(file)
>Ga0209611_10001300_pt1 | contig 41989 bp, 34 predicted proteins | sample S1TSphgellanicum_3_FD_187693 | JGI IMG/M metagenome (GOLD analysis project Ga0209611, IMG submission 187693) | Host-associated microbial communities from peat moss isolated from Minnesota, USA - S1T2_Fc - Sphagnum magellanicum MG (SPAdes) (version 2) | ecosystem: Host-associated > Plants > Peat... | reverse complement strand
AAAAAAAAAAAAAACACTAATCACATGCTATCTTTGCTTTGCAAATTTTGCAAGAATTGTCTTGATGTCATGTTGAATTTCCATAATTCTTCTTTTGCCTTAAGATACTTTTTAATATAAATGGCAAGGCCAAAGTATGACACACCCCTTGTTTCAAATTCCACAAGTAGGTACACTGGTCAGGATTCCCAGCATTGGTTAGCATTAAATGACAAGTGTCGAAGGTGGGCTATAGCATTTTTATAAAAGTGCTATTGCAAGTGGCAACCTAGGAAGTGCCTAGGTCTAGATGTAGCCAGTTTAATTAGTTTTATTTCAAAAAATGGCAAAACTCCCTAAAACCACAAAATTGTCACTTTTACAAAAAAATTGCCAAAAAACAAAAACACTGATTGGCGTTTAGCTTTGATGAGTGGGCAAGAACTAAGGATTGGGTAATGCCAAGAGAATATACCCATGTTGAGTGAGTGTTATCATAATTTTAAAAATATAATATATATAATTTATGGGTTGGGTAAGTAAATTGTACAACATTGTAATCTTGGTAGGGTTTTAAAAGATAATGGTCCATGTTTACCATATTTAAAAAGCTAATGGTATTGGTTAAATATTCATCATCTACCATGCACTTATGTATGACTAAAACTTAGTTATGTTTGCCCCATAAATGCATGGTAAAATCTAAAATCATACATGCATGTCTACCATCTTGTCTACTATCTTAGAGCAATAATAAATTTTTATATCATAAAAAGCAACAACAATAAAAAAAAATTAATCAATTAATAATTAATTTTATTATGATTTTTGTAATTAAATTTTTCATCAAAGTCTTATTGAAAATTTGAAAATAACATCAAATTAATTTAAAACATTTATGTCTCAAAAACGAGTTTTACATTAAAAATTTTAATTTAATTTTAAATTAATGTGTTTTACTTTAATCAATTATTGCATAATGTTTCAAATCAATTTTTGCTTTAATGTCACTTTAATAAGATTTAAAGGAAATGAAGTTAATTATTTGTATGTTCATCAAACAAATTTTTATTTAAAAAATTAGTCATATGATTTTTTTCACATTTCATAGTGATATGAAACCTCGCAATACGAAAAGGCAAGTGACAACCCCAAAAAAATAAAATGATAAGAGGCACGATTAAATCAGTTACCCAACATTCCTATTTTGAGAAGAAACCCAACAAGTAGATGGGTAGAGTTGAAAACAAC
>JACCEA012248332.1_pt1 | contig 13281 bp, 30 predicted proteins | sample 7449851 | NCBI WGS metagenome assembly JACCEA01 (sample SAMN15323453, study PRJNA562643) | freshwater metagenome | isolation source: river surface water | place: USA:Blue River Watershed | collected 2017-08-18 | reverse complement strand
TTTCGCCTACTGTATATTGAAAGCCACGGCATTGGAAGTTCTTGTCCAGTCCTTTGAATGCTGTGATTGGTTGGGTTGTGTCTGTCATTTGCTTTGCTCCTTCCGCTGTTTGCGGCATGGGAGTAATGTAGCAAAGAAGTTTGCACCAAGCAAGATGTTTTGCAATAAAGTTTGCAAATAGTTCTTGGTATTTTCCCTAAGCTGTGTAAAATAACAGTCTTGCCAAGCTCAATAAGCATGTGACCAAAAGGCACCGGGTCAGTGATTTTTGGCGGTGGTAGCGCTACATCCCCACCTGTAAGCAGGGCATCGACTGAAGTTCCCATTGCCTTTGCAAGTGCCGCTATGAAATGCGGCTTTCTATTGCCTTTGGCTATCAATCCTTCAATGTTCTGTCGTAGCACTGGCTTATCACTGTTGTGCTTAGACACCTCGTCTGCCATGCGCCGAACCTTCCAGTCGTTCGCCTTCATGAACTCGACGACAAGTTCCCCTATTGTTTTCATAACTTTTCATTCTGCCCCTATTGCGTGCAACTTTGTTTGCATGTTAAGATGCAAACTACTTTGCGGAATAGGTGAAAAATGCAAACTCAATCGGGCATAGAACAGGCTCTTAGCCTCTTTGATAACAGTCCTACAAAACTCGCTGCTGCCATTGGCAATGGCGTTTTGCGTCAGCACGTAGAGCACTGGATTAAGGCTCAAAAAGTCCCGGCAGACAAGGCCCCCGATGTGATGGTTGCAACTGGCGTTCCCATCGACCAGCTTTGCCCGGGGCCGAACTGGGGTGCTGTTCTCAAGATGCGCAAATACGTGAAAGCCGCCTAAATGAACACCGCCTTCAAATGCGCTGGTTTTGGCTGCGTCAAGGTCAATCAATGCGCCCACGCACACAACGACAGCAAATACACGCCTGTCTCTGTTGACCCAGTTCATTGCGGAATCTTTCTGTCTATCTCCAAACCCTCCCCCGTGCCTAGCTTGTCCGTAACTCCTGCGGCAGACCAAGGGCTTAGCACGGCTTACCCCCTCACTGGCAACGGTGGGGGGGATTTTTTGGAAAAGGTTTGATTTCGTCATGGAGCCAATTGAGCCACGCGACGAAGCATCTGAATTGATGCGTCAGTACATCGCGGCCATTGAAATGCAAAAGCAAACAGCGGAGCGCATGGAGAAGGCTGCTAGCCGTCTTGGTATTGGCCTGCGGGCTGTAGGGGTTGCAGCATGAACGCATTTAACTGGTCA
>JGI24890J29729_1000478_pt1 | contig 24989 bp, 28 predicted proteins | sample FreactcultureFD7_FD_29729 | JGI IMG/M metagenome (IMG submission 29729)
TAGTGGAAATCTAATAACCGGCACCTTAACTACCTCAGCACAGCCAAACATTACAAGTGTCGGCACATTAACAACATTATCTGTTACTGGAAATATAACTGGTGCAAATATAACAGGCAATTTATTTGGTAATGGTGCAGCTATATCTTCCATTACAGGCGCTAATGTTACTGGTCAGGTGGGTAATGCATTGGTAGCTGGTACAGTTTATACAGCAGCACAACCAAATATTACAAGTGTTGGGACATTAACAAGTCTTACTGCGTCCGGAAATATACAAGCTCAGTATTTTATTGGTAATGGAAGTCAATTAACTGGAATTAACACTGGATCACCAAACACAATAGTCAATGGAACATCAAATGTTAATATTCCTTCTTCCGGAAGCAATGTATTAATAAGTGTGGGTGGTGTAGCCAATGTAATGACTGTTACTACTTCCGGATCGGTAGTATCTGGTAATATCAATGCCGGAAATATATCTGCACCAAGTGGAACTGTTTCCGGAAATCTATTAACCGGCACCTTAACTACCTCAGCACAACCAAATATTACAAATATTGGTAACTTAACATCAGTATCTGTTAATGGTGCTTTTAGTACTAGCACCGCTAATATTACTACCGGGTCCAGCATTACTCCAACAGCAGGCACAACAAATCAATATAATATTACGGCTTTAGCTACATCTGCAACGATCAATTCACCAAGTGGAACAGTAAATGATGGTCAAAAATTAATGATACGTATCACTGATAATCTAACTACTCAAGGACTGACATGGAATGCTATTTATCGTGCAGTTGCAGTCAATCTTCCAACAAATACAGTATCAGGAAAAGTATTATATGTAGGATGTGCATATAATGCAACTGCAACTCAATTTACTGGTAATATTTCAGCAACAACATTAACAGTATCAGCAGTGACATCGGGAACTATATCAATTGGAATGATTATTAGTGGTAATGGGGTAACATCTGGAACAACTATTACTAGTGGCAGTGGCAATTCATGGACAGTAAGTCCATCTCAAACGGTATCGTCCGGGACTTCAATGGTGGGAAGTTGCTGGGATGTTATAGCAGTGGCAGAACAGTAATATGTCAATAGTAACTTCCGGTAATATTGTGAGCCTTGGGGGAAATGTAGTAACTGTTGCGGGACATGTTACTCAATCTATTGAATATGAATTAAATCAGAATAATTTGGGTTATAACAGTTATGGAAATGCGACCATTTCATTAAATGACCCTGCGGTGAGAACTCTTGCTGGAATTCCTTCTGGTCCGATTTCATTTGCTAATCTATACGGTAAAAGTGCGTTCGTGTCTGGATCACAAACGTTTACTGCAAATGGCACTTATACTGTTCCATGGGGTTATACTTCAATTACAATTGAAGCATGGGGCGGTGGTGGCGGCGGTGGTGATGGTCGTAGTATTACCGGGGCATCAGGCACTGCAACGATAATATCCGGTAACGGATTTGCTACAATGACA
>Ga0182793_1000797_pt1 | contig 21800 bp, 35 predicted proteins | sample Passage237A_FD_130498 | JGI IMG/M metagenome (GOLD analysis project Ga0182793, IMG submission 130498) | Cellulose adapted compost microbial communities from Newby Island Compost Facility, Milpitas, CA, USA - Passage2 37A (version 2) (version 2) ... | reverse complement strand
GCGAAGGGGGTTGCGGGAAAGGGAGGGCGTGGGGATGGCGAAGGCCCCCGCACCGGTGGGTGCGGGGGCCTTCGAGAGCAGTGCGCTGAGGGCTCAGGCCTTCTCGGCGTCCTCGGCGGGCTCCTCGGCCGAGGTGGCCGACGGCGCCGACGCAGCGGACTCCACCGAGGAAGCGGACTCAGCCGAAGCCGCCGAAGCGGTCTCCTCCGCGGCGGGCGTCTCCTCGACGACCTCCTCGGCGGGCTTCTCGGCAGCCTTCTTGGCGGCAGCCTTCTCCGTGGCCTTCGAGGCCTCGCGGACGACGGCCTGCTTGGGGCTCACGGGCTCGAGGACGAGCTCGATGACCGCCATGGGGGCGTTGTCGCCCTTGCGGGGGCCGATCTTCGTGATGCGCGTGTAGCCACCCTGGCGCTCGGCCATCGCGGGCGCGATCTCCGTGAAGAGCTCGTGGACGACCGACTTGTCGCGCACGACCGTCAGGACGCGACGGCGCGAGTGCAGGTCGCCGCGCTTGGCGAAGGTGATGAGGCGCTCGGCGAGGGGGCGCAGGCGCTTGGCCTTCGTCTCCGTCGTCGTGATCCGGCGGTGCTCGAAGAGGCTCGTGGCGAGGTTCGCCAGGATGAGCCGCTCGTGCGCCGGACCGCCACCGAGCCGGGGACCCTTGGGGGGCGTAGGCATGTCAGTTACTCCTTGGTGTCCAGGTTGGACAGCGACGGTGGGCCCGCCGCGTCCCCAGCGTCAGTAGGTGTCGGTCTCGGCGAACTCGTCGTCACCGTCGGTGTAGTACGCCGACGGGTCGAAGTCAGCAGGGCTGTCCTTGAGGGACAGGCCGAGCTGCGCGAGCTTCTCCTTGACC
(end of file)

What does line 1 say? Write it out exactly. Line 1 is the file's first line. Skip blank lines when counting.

>Ga0209611_10001300_pt1 | contig 41989 bp, 34 predicted proteins | sample S1TSphgellanicum_3_FD_187693 | JGI IMG/M metagenome (GOLD analysis project Ga0209611, IMG submission 187693) | Host-associated microbial communities from peat moss isolated from Minnesota, USA - S1T2_Fc - Sphagnum magellanicum MG (SPAdes) (version 2) | ecosystem: Host-associated > Plants > Peat... | reverse complement strand